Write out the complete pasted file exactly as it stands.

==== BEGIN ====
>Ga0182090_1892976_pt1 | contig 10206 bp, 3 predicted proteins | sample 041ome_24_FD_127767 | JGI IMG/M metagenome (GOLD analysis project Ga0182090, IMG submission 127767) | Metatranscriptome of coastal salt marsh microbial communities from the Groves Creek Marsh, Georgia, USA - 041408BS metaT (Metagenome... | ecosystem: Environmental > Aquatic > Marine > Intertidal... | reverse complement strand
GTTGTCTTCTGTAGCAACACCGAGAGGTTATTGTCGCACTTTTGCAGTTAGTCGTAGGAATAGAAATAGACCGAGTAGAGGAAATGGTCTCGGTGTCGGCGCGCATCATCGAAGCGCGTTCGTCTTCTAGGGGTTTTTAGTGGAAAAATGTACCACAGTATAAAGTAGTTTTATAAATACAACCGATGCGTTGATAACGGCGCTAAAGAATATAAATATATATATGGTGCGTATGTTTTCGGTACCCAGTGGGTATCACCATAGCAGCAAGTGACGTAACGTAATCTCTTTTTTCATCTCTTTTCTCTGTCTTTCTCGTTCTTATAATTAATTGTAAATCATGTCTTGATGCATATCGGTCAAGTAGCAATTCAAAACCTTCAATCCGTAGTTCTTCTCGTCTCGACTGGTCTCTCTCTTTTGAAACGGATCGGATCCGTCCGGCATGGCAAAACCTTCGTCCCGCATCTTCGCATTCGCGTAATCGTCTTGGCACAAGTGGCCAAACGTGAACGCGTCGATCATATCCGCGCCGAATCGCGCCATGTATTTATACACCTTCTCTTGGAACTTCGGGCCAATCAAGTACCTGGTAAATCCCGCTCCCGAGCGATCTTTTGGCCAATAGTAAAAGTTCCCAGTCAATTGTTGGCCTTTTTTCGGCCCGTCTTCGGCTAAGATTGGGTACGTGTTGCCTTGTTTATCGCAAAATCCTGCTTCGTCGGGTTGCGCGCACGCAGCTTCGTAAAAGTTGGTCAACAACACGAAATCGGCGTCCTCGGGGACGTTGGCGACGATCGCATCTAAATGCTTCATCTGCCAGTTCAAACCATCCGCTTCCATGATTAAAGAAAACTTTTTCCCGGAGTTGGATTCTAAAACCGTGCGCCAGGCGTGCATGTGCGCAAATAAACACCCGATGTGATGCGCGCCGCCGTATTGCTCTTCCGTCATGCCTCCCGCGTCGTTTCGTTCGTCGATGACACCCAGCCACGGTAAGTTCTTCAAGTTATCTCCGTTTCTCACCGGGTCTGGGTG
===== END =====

>Ga0182090_1892976_pt1 | contig 10206 bp, 3 predicted proteins | sample 041ome_24_FD_127767 | JGI IMG/M metagenome (GOLD analysis project Ga0182090, IMG submission 127767) | Metatranscriptome of coastal salt marsh microbial communities from the Groves Creek Marsh, Georgia, USA - 041408BS metaT (Metagenome... | ecosystem: Environmental > Aquatic > Marine > Intertidal... | reverse complement strand
GTTGTCTTCTGTAGCAACACCGAGAGGTTATTGTCGCACTTTTGCAGTTAGTCGTAGGAATAGAAATAGACCGAGTAGAGGAAATGGTCTCGGTGTCGGCGCGCATCATCGAAGCGCGTTCGTCTTCTAGGGGTTTTTAGTGGAAAAATGTACCACAGTATAAAGTAGTTTTATAAATACAACCGATGCGTTGATAACGGCGCTAAAGAATATAAATATATATATGGTGCGTATGTTTTCGGTACCCAGTGGGTATCACCATAGCAGCAAGTGACGTAACGTAATCTCTTTTTTCATCTCTTTTCTCTGTCTTTCTCGTTCTTATAATTAATTGTAAATCATGTCTTGATGCATATCGGTCAAGTAGCAATTCAAAACCTTCAATCCGTAGTTCTTCTCGTCTCGACTGGTCTCTCTCTTTTGAAACGGATCGGATCCGTCCGGCATGGCAAAACCTTCGTCCCGCATCTTCGCATTCGCGTAATCGTCTTGGCACAAGTGGCCAAACGTGAACGCGTCGATCATATCCGCGCCGAATCGCGCCATGTATTTATACACCTTCTCTTGGAACTTCGGGCCAATCAAGTACCTGGTAAATCCCGCTCCCGAGCGATCTTTTGGCCAATAGTAAAAGTTCCCAGTCAATTGTTGGCCTTTTTTCGGCCCGTCTTCGGCTAAGATTGGGTACGTGTTGCCTTGTTTATCGCAAAATCCTGCTTCGTCGGGTTGCGCGCACGCAGCTTCGTAAAAGTTGGTCAACAACACGAAATCGGCGTCCTCGGGGACGTTGGCGACGATCGCATCTAAATGCTTCATCTGCCAGTTCAAACCATCCGCTTCCATGATTAAAGAAAACTTTTTCCCGGAGTTGGATTCTAAAACCGTGCGCCAGGCGTGCATGTGCGCAAATAAACACCCGATGTGATGCGCGCCGCCGTATTGCTCTTCCGTCATGCCTCCCGCGTCGTTTCGTTCGTCGATGACACCCAGCCACGGTAAGTTCTTCAAGTTATCTCCGTTTCTCACCGGGTCTGGGTG